Four years ago today this happened:
Disaster means many things. Until today I didn't realise it is also a beanbag busting open on a windy day and sending thousands of tiny static-charged white balls around your garden where rabbits roam and eat so you have to catch them all. Enjoy the schadenfreude my friends.Facebook update
The changing meaning of disaster, eh? The downside of looking back to a past when the worst thing was a polystyrene snowstorm in the backyard. So many social media updates are going to come back to bite me in the arse over this.
I started this diary to document things that were changing too fast to keep up with, but also as a letter to the future. I wonder how it will read in a year. And there have been some morbid times when I've wondered: will these be the last words I write? Best make them good, eh?
I write also because I wonder if we won't forget what it was like to shake hands, hug and hang out together in pubs and cafés. Maybe those fundamental things from 'before' will slide into the past for a long time to come – long after lockdown ends. Will we be too traumatised by this virus to return to our pasts and, if so, what will we do instead for our social contact?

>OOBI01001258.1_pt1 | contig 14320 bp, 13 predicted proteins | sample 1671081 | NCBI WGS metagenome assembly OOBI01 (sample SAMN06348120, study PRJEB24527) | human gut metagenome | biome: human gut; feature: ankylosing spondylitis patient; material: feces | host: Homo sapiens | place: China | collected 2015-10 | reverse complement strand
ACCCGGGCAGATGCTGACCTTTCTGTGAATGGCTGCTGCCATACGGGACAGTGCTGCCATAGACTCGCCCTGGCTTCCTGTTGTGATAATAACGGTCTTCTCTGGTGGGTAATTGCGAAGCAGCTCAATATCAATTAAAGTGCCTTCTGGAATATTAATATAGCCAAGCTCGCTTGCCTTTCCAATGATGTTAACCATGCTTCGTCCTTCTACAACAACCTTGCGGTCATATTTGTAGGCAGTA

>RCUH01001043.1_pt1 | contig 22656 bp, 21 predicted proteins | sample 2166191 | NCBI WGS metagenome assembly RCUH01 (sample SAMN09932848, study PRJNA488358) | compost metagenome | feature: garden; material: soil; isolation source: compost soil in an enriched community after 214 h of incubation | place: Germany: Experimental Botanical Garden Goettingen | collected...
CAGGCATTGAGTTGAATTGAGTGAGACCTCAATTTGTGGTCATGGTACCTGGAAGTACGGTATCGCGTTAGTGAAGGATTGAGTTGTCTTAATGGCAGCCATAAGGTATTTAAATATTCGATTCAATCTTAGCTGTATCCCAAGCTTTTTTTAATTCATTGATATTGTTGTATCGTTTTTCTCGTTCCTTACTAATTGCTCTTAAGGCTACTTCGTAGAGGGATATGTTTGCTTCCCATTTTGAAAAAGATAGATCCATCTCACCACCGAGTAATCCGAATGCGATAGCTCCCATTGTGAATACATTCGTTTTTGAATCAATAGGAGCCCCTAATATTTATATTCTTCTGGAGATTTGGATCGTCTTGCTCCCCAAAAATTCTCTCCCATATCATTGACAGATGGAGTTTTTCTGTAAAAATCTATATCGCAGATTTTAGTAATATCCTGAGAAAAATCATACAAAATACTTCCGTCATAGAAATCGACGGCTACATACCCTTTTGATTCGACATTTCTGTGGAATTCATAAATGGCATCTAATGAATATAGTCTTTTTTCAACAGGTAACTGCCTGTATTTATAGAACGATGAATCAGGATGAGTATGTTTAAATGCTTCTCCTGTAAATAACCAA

Yesterday, a person who shall be nameless (Paul) posted a few 2019 reactions to 2020 things, eg:
1) Can someone go to the supermarket for me and buy all my shopping?
– Fuck off!!!!
I asked for the 2020 reactions to 2019 things, such as Moselele's long-running uke sessions in the pub:
Join me and 40 others in a tight stuffy bothy every two weeks…
– Fuck Off!!!!!!
It was a chill moment when someone said:
It’s never going to happen ever again, is it?
The future is being rewritten. Which reminds me of some amazing manager-speak that came across my desk this week, advising that we need to do some "horizon scanning using hindsight lenses placed on decisions taken now".
That's past, present and future all in one shark-jumping phrase, baby.
Today I am thankful for… my mum's camellia, flowering late this year, but now in vigorous bloom.
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